ALTHOUGH 8 March approaches, the date on which the Government hopes to start reopening schools, England remains in turmoil.
There is no question that all want to secure the best education for young people. The debate continues, however, over the right way in which to balance two competing demands: serving the many children who learn best in a physical classroom — with the stimulation of in-person friendships, school assemblies, music, sports, etc. — and the need to reduce physical contact throughout society and so halt the spread of Covid-19, keep adults safe, and reduce the pressure on the NHS.
We saw how not to balance these two demands at the beginning of this term, when schools opened for one day, then closed for the rest of the half-term, and perhaps much longer. Murmurings from within Government indicate a difference of opinion among MPs about whether schools should reopen imminently, or remain in their current state until Easter, or even later.
THE reality, of course, as opposed to the rhetoric, is that schools and academies in England are not closed. They are open for children of critical workers and those described as “vulnerable pupils”. All other children are still being educated remotely — an extraordinary feat by the teaching staff.
The complication here is that there is no legal definition of a “vulnerable” pupil. On 8 January, the Department for Education published its guidance. This included those who are assessed as being in need under Section 17 of the Children Act 1989; looked-after children; those with a care plan (perhaps because of a disability); or children who are being supported by social services.
There are also clauses to enable schools to support young carers, those with mental-health issues, those living in temporary accommodation, and, more controversially, “those who may have difficulty engaging with remote education at home (for example due to a lack of devices or quiet space to study)”. Without legal definition and therefore firm parameters, this latter category is especially flexible and could encompass many thousands of pupils.
This lack of clarity means that some schools are coping with in-person attendance of 40 per cent or more. If the purpose of closing schools was to reduce community transmission, then going from 95-per-cent attendance (the OFSTED guideline for a school to be judged “Good”) to 40-50 per cent is unlikely to be enough to make viral infection shrink quickly.
THE January closure was an acknowledgement that schools are a vector for transmission. The virulence of Covid-19 means that this has consequences for everyone in society, not just those directly involved as parents, pupils, or teaching staff.
Thus, if support of “vulnerable” pupils is paramount, and schools must remain open to serve them face to face, it follows that schools must therefore be made safer.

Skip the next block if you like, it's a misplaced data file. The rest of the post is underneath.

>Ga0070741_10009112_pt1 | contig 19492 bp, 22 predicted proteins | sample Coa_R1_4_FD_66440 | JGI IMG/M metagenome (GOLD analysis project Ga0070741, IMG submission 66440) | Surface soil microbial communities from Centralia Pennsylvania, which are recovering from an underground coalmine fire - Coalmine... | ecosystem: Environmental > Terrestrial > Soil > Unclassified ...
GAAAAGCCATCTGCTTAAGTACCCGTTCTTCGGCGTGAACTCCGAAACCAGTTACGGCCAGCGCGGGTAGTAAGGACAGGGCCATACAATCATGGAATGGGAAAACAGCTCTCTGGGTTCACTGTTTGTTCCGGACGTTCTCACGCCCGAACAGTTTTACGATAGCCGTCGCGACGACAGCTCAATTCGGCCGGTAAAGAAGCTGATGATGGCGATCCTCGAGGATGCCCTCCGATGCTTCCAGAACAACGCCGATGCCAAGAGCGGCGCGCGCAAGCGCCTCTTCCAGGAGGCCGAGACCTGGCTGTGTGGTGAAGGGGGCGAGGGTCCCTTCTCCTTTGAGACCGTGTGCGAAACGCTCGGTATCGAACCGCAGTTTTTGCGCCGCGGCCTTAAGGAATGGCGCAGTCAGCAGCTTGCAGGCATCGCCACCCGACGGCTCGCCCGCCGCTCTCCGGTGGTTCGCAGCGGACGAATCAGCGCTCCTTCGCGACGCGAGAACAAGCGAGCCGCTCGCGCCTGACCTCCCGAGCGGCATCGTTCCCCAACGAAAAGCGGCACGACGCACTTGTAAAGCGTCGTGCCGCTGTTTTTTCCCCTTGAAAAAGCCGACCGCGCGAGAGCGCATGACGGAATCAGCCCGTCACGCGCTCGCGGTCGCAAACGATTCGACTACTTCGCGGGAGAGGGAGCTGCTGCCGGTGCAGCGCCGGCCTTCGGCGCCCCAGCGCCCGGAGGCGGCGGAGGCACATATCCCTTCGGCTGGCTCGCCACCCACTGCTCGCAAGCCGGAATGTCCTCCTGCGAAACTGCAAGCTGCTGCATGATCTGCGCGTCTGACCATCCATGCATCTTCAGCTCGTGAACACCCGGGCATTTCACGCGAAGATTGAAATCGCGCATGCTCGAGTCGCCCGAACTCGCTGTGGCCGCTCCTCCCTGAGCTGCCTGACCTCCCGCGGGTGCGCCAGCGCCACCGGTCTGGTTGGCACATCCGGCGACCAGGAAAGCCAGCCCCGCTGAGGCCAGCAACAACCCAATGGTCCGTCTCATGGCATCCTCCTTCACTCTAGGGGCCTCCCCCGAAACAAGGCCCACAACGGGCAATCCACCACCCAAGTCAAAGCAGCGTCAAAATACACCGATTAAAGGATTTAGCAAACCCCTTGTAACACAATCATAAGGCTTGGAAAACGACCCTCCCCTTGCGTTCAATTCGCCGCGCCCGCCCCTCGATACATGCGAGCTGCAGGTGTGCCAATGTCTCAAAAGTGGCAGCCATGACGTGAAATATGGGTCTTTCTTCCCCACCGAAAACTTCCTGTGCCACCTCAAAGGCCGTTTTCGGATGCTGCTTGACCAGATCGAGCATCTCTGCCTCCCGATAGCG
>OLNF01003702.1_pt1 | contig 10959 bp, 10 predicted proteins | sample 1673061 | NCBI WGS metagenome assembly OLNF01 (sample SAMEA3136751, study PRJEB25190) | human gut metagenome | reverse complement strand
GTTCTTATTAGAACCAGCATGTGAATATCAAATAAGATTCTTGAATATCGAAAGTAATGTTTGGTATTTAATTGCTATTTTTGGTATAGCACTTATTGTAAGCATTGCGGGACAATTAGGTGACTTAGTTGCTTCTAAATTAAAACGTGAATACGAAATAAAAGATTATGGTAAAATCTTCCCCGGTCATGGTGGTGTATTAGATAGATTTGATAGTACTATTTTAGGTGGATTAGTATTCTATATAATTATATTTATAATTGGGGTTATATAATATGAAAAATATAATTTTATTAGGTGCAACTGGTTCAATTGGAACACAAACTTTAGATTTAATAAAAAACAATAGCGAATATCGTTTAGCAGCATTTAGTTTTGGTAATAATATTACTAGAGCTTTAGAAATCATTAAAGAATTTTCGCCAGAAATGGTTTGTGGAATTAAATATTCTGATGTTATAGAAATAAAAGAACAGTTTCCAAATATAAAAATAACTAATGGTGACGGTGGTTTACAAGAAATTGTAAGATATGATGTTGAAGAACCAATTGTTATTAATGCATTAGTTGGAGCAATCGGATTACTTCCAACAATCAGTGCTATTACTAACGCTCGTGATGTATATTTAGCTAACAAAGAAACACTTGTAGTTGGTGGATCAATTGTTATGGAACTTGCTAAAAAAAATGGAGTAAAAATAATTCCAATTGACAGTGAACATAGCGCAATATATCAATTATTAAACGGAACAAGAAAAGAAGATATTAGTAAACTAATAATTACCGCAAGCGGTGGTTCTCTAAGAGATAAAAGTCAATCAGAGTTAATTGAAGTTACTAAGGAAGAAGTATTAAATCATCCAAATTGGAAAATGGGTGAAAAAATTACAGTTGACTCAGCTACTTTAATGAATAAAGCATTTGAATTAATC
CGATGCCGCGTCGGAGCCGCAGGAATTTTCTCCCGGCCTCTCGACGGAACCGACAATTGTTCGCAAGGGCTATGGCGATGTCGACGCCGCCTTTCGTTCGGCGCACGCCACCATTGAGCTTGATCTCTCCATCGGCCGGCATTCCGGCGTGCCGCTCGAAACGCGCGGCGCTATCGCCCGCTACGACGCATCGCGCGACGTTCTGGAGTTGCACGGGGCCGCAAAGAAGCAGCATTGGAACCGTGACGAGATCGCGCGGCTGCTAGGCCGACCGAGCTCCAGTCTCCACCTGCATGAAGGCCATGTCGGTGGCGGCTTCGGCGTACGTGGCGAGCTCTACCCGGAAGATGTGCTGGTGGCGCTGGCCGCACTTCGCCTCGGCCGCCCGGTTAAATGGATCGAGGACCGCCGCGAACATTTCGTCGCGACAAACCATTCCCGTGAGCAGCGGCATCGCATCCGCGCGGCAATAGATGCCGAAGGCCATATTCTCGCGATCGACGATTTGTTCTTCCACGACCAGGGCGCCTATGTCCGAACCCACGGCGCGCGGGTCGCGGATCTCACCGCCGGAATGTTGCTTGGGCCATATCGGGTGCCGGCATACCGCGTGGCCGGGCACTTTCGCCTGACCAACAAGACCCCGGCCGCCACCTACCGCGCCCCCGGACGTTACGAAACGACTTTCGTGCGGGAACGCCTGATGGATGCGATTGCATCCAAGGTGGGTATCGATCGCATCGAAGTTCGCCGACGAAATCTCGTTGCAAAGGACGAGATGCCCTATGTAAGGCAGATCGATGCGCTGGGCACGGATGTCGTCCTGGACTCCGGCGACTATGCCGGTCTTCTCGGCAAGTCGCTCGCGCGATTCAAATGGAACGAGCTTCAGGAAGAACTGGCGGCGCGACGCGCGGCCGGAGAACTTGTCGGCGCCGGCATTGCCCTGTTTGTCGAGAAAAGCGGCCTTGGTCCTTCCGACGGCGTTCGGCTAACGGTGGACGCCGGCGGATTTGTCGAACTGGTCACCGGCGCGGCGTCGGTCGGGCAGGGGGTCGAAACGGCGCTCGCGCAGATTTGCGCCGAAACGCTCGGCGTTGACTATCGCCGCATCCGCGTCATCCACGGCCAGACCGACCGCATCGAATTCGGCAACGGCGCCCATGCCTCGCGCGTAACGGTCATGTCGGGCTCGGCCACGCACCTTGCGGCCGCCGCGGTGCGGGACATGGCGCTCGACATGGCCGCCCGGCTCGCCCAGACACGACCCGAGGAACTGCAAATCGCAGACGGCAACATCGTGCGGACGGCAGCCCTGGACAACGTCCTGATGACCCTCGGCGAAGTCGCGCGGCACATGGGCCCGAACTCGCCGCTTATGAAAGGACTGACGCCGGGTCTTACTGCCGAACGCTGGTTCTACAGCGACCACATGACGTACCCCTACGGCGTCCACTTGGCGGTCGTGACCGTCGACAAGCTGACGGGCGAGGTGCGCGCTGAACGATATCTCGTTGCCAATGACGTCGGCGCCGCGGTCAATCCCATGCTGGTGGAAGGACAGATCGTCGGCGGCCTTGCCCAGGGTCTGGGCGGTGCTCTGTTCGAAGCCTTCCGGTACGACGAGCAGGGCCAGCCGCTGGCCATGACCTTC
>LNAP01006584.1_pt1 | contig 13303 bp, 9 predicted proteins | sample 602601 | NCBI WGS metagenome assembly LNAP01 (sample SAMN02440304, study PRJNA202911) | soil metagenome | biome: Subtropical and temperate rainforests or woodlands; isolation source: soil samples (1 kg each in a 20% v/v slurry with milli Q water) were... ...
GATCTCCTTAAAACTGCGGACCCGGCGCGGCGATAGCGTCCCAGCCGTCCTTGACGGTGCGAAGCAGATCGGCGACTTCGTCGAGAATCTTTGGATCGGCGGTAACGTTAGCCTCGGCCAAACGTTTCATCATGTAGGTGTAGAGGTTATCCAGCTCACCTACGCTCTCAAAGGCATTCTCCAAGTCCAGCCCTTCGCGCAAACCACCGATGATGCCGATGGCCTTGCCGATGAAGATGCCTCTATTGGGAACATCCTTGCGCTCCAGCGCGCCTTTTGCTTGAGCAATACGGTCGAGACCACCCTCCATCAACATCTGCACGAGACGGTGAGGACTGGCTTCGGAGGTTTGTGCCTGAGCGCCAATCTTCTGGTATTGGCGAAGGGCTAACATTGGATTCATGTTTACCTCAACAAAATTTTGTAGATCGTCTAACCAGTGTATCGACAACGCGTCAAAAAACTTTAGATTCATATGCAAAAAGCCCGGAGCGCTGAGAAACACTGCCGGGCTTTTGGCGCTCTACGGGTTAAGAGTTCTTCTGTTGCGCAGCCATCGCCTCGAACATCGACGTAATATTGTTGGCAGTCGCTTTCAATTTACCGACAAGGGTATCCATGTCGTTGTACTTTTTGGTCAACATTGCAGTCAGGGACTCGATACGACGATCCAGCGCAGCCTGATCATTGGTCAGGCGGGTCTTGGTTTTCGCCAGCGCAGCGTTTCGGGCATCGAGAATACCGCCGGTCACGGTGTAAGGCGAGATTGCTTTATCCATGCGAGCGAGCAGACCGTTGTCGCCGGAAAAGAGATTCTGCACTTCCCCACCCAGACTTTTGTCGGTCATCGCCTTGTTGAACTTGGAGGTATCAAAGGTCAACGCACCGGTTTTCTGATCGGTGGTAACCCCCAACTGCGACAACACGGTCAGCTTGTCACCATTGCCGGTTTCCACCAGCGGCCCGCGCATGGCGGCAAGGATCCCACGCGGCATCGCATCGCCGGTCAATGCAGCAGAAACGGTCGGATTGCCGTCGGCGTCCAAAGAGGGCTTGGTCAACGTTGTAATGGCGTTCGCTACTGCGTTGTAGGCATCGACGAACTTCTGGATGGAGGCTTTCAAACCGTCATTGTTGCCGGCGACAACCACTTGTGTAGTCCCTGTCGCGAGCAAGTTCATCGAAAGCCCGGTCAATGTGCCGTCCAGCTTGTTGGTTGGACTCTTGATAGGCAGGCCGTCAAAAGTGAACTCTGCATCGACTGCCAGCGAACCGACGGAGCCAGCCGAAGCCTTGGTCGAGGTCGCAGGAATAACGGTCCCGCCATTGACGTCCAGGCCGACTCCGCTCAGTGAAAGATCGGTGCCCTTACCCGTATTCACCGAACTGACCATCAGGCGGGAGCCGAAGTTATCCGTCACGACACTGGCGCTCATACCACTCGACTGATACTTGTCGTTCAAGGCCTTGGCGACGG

AlamyThe gym at the International High School in Paterson, New Jersey, used as a vaccination centre for local residents last month
The Oxford-AstraZeneca trials with children, announced last weekend, are a welcome opportunity to test the anecdotal evidence that younger children who contract the virus are less likely than their elders to become seriously ill, need hospital care, or die. But this level of immunity does not apply to school staff — adults, some of whom have underlying health conditions, or who live with people with such conditions, and all of whom are needed for a school to open to all pupils.
A class of 30 children whose teacher is self-isolating, shielding, protecting a vulnerable family member, or sick with Covid, will end up at home, learning remotely. Staff shortages rather than government pronouncements are going to dictate how fully schools can open.
FOR Church of England schools, the need to ensure that the most vulnerable pupils can continue to learn effectively is not just an aspiration: it is a fundamental moral purpose. Church-school land trusts remind us that the school’s charitable purpose was and is the education of children who are the most vulnerable in their communities.
If we accept that vulnerable pupils need face-to-face teaching more than their peers, then it is imperative that church schools work to narrow the attainment gap that has widened over this past year between the most disadvantaged and the more advantaged. If schools cannot turn away their neediest pupils, because the Church is called to serve them, the logical solution is to vaccinate school staff once the very elderly and vulnerable have received their jabs. By the start of February, at least 24 states in the United States were doing precisely that.
To fail to do so is to let down the children that charity law and Christian principles call them to serve.
Howard Dellar is a partner in, and head of, the Education, Ecclesiastical and Charities Department at Lee Bolton Monier-Williams. He writes in a personal capacity.